Karen, I have admired your life philosophy ever since we met at JJL. I appreciate your kind words and tweeting today!

Beth--thanks! I value your opinion highly.

Lynilu said...

Oh, I like this post. I've said for a long, long time that I don't fear death. I don't look forward to it, of course, but there is no fear. To say more would be further redundant to your post! But I'll add this .... on days when I find myself in a funk, I remind myself of how good my life is. And it really is. :)

There are so many joys in life, and I don't want to miss out on any of them, if possible!

Rick Hamrick said...

Lynilu, you hit upon what I think is an ill-understood concept. Loving what we have doesn't mean giving up on what we would like to experience that we have yet to.

Thanks for adding to the conversation!

Olivia said...

What a great post to give perspective on death, something we could all think about and know how we feel about.

My mother deeply affected my view of death. Before she died just before her 45th birthday she told me that all she had was regrets about her life. I resolved then and there to live my life so as to NOT have regrets. This principle has guided me and influenced my values and choices greatly.

Good conversation here in the comments as well. Thank you, Rick!

Blessings and love, O

Lynilu said...

Olivia, I love what you mom said. I think to be able to say one has lived with no regrets is the best thing. What a fabulous legacy she left you, and I love that you've taken up the standard and marched forward with it!

Rick Hamrick said...

O--a journey begun in resistance to one witnessed must, finally, become one you direct. I know you are on that path right now, and I respect you deeply for it.

Lyn--You may have misread Olivia's comment. Her mom was full of regret.

Of course, we all are, to some degree, guided by (or in opposition to) our parents.

It was a bad day for me when I said something to one of my daughters and realized, minutes later, that I was saying exactly what my dad would have said. For the record, this was NOT a pleasant realization!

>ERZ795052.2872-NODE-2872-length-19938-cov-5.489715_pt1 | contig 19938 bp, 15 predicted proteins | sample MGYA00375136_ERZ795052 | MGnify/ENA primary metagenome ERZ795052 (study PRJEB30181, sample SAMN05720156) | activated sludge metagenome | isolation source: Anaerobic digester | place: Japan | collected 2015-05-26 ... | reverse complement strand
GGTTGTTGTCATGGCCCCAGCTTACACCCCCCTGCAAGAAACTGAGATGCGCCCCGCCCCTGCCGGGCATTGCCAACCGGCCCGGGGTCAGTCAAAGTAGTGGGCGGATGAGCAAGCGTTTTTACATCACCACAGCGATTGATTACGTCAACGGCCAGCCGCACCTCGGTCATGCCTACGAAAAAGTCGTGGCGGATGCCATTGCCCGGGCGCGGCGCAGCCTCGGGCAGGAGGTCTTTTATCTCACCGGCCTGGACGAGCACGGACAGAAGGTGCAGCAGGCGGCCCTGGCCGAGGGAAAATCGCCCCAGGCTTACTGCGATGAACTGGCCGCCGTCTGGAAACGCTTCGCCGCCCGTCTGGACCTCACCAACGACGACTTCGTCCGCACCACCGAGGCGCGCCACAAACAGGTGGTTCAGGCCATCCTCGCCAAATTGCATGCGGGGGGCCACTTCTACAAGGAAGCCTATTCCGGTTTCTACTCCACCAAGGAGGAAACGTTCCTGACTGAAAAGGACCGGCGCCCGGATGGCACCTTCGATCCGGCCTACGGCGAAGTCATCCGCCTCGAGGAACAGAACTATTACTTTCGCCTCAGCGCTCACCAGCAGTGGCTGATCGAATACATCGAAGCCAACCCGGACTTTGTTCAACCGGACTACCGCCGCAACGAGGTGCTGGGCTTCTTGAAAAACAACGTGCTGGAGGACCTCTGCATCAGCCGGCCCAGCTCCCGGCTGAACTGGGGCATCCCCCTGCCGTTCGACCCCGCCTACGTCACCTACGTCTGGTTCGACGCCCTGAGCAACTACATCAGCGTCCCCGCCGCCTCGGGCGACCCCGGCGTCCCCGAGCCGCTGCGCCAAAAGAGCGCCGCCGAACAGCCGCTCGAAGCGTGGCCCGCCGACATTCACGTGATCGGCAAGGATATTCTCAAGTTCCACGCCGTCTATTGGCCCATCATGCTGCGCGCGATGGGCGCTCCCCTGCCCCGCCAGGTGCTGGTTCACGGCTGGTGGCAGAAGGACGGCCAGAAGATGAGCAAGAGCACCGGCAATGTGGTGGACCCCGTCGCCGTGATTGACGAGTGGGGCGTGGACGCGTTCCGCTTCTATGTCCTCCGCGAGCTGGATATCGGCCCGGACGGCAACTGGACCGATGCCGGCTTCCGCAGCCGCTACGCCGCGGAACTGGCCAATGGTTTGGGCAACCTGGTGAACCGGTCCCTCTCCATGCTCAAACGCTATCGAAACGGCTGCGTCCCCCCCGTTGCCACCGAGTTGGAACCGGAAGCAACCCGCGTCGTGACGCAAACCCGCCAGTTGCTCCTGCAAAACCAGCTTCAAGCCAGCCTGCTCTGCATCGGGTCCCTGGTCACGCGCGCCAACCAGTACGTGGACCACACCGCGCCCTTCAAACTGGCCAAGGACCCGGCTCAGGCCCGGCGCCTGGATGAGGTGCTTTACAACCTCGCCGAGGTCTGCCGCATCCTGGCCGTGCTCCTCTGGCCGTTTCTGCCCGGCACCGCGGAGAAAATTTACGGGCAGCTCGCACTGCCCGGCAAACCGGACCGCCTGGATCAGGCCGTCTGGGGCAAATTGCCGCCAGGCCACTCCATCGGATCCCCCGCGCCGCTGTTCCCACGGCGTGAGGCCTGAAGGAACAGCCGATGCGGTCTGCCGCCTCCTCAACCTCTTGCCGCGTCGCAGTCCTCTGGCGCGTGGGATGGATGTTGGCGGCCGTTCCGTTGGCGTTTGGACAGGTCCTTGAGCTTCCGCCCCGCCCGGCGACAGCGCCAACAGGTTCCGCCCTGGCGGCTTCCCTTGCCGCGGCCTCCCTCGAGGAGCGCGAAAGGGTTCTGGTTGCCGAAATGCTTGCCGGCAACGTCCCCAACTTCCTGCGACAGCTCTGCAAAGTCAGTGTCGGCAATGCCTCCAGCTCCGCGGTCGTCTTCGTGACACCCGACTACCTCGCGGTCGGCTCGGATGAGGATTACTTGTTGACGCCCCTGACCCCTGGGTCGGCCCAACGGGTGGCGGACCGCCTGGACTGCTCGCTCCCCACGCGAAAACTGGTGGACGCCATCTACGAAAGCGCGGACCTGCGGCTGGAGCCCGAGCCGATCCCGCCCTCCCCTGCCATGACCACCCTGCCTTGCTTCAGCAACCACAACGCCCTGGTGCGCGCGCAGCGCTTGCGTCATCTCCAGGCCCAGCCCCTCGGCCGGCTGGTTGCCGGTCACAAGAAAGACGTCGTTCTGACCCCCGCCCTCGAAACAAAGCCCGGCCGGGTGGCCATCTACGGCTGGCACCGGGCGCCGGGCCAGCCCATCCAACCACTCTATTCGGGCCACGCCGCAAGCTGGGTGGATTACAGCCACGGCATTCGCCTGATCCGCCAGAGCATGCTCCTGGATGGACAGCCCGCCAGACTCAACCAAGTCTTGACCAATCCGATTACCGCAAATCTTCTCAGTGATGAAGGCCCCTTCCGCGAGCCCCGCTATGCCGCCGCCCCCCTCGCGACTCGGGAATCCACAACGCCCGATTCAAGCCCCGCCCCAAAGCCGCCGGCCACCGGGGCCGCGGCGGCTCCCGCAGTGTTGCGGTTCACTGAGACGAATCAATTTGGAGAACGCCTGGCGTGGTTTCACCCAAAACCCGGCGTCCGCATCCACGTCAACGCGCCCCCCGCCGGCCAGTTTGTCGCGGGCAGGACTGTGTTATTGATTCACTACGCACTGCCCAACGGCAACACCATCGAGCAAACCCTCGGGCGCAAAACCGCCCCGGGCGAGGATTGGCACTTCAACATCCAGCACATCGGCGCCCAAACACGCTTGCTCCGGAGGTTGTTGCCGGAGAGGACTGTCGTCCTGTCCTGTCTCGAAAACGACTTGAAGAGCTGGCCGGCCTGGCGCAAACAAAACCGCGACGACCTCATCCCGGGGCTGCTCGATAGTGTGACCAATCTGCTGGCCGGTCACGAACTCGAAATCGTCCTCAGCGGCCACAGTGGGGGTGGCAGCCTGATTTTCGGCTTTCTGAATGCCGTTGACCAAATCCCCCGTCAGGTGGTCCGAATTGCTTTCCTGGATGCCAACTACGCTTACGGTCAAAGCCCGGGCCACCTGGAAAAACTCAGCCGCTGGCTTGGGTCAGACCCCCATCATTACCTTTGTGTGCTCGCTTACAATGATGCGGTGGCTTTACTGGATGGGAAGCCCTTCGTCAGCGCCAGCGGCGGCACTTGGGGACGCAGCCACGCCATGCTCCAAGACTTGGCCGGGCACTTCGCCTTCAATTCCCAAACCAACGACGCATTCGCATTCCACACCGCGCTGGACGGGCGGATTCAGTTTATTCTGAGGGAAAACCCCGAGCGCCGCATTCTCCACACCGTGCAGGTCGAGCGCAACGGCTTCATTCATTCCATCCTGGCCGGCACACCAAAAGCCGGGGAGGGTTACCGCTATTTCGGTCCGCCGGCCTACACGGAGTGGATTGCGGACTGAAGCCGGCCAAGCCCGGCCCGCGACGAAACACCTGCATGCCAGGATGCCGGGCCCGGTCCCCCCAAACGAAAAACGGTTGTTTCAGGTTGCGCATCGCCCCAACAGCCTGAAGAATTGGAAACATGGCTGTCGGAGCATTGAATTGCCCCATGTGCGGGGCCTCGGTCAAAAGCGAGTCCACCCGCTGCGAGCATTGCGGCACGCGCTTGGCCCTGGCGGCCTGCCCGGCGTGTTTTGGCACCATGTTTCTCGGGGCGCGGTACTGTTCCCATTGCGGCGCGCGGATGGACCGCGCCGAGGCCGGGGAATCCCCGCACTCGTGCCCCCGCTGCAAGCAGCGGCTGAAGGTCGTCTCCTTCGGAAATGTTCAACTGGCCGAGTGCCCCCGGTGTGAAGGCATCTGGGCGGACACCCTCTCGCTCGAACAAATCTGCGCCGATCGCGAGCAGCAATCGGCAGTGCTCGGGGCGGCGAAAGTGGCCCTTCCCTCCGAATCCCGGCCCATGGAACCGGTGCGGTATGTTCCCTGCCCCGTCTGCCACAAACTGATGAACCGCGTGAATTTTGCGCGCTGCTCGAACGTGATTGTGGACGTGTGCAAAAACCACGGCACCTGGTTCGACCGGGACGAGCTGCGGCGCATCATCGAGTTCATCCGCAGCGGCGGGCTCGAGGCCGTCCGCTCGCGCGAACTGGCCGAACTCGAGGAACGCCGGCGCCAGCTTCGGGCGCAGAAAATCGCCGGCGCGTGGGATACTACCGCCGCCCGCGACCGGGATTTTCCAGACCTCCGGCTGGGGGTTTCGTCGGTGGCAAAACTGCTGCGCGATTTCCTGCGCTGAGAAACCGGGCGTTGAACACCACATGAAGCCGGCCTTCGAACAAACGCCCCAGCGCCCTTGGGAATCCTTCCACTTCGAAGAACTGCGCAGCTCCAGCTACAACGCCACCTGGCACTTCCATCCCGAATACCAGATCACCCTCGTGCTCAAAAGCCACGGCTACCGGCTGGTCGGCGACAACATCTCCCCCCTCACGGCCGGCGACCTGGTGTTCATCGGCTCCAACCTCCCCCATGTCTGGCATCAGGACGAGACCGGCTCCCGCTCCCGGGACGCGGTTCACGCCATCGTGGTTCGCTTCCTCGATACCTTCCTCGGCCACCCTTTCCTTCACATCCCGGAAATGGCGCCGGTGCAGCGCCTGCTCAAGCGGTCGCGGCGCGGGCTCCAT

The problem with resisting is that the very act of resistance calls to you the element you seek to push away.

Olivia said...

Dear Rick and Lynilu,

I think that I can apply both of your comments.

I love that I live in opposition to the life my mother lead; it is also one I direct. I consciously made that choice as a reaction and it is a Beautiful Reaction! I would make it again and again and I do.

I think that my mother left me a beautiful legacy of an example of how I do not want to live my life. I want to live my life without regrets--this is inspiration. She taught me to find other ways to express my anger besides hitting (physical violence was her choice). She taught me to speak my truth (she told me what she thought but would never tell her true feelings to my father and others). She taught me that life is short by her death at such a young age--she wanted to die. Although life is indeed short, I didn't want my life to be THAT short--I wanted and want to live!

My mother was the third oldest daughter in her family line to die days before her 45th birthday. I was raised to believe that I would never see my 45th birthday also. I got INTENSIVE coaching the year before; I am now almost 53!

Thank you both, xo, O

Lynilu said...

I certainly did misread it! Sorry about that.

I came back back to share this quote I just ran across:

"So live your life that the fear of death can never enter your heart. Trouble no one about their religion; respect others in their view, and demand that they respect yours. Love your life, perfect your life, beautify all things in your life. Seek to make your life long and its purpose in the service of your people. Prepare a noble death song for the day when you go over the great divide. Always give a word or a sign of salute when meeting or passing a friend, even a stranger, when in a lonely place. Show respect to all people and bow to none. When you arise in the morning, give thanks for the food and for the joy of living. If you see no reason for giving thanks,the fault lies only in yourself. Abuse no one and no living thing, for abuse turns the wise ones to fools and robs the spirit of its vision. When it comes your time to die, be not like those whose hearts are filled with the fear of death, so that when their time comes they weep and pray for a like a hero going home." ~Chief Tecumseh of the Shawnee tribe

Rick Hamrick said...

Yes, Lynilu, that Tecumseh was one smart dude.

I tweeted this early today after seeing it as part of a longer quote:

"Be a dynamo of irrepressible joy." --Sri Mahavatar Babaji

Put Tecumseh and Babaji together, and it's even better!